All facilitators pretty quickly realize that there is a lot more to guiding groups than just having a good set of activities.
Beyond having a magic box of tools, facilitators must develop an understanding of how groups work, what the possible underlying dynamics are, and what stages a discussion typically undergoes on its way to becoming a successful decision.
Facilitators must understand how to raise, and maintain, energy levels; how to include diverse voices; how to co-create safe space, and more. The following booklets can help you improve your facilitation skills in this direction, and better serve your participants and clients.
- Aim: Understand the process of facilitation
- Number of Techniques: 5
- Unique feature: A walk-through of facilitation processes with handouts
This facilitation toolkit from Care.org is a practical starter toolkit covering all of the important areas a facilitator should know about before actively facilitating groups. FFBS stands for Farmers’ Field and Business Schools, which is an educational and empowerment program for women in agricultural activity in the global south.
As the context indicates, this material is a good starting point for those who are new to the facilitating world. Among the topics, you will find “adult learning”, “qualities of a good facilitator”, “how to moderate exercises” and “giving and receiving feedback”.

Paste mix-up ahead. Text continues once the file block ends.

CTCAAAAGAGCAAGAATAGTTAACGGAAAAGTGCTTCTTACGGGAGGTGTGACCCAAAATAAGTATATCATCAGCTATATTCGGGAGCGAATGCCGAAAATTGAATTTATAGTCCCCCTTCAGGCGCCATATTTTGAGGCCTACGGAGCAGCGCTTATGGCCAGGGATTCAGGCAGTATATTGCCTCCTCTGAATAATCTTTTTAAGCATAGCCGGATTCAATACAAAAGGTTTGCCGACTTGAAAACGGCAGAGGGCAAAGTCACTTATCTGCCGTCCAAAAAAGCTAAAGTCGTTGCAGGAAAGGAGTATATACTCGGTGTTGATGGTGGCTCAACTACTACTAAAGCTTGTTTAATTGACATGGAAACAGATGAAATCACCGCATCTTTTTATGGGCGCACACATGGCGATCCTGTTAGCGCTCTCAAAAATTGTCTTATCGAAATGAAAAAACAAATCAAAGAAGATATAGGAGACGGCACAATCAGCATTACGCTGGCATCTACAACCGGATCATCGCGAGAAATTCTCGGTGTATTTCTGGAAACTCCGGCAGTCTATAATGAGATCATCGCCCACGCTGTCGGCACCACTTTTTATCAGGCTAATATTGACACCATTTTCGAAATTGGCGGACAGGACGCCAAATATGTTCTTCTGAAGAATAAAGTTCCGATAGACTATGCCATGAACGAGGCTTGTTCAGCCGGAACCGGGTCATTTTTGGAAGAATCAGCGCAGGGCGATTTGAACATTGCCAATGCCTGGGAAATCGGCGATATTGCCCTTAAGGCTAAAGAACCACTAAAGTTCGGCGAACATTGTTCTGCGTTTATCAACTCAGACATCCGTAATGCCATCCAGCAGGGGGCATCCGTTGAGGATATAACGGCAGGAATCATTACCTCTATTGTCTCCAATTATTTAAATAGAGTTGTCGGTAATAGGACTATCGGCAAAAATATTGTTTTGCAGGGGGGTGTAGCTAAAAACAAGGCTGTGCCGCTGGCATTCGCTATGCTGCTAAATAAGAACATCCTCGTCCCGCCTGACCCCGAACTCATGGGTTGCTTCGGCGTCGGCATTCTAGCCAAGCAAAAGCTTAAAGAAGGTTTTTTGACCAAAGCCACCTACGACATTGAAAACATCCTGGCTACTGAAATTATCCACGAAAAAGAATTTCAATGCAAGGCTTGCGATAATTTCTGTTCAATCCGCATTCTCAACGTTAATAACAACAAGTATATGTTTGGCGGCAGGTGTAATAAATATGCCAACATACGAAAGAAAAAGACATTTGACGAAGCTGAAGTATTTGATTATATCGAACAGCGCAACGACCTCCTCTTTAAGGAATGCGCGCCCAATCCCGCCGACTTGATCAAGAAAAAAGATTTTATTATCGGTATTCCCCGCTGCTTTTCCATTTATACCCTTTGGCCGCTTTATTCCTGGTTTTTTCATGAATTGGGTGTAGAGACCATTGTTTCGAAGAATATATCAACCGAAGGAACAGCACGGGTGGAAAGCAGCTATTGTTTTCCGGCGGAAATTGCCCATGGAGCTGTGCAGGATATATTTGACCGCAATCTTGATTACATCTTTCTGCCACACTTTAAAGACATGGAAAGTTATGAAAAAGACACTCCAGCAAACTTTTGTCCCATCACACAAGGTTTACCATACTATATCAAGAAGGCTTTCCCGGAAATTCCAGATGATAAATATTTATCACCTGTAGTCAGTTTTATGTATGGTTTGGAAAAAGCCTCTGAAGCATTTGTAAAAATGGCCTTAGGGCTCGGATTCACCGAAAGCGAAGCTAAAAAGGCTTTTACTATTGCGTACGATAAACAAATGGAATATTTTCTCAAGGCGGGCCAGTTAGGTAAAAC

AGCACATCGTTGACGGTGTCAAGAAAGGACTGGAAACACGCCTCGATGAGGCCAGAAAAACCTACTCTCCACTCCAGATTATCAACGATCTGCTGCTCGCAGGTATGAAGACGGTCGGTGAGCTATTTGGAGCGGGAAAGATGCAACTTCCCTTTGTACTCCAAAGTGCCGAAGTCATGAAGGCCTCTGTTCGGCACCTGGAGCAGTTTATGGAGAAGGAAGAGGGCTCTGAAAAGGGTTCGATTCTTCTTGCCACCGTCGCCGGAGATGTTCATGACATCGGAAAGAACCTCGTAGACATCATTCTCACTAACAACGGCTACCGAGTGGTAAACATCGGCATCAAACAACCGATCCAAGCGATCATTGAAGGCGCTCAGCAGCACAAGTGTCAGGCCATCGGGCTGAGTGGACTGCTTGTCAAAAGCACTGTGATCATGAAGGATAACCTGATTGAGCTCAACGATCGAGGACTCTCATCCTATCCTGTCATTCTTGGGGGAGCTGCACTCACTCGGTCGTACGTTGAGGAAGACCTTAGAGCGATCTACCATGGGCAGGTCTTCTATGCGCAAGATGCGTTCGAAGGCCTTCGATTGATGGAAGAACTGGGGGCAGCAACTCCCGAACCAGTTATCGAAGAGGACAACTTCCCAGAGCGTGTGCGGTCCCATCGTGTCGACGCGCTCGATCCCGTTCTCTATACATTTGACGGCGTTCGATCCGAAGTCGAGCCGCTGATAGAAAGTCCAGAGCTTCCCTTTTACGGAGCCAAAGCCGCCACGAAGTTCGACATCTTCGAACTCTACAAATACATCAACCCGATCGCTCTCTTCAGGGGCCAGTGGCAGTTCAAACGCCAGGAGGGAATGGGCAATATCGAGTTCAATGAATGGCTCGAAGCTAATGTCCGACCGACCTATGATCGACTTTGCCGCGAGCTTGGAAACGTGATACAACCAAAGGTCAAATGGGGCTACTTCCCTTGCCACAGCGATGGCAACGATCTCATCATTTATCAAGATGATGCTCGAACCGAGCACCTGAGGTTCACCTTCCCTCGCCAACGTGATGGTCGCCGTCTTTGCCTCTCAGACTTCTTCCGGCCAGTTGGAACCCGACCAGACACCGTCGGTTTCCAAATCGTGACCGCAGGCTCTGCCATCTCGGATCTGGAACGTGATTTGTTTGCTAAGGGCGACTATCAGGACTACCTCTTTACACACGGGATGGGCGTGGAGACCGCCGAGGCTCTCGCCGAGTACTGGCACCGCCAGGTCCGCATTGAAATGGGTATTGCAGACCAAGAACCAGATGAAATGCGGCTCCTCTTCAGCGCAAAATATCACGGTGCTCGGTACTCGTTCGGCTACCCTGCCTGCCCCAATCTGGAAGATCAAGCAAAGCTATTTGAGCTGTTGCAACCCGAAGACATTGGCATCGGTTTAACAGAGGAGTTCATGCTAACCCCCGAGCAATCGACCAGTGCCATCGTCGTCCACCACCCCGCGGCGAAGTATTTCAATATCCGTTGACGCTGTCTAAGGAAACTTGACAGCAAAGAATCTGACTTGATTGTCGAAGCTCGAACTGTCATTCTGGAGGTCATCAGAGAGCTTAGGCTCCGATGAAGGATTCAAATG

Although the focus is more on “how to facilitate” the toolkit also offers some basic facilitation exercises indicating materials and objectives next to the recommended time and group size. If you are only getting familiar with facilitation, or you need to refresh the basics, then make this collection your go-to resource.
- Aim: Increase interaction and participation at events and meetings
- Number of Techniques: 27
- Unique feature: Top tips about what not to do
The NHS’ Facilitator’s Toolkit is divided in two main sections, with a user-friendly design somewhat reminiscent of a map of metro stations (well, tube stations I guess, this being the UK). The first part contains 27 easy, friendly activities, divided into sections that follow the structure of a typical meeting or event, from getting-to-know-you to closing activities. Do note that these are very much geared to native speakers of English (i.e. some rely on rhyme and alliteration) so make sure you choose those most appropriate to the group you are working with.
While the first part of the booklet is useful in itself with many tried and tested facilitation resources, the final sections really shine. The team putting together this resource has found expert facilitators to provide their top tips: some are scattered along the methods, and others are collected in the second part. With headlines such as “Preparation and venue” and “Managing group dynamics,” these provide clear and practical guidance to anyone wanting to learn more about how facilitators work. The “What not to do!” list at the very end is an absolute gem. What top tips of things not to do would you add?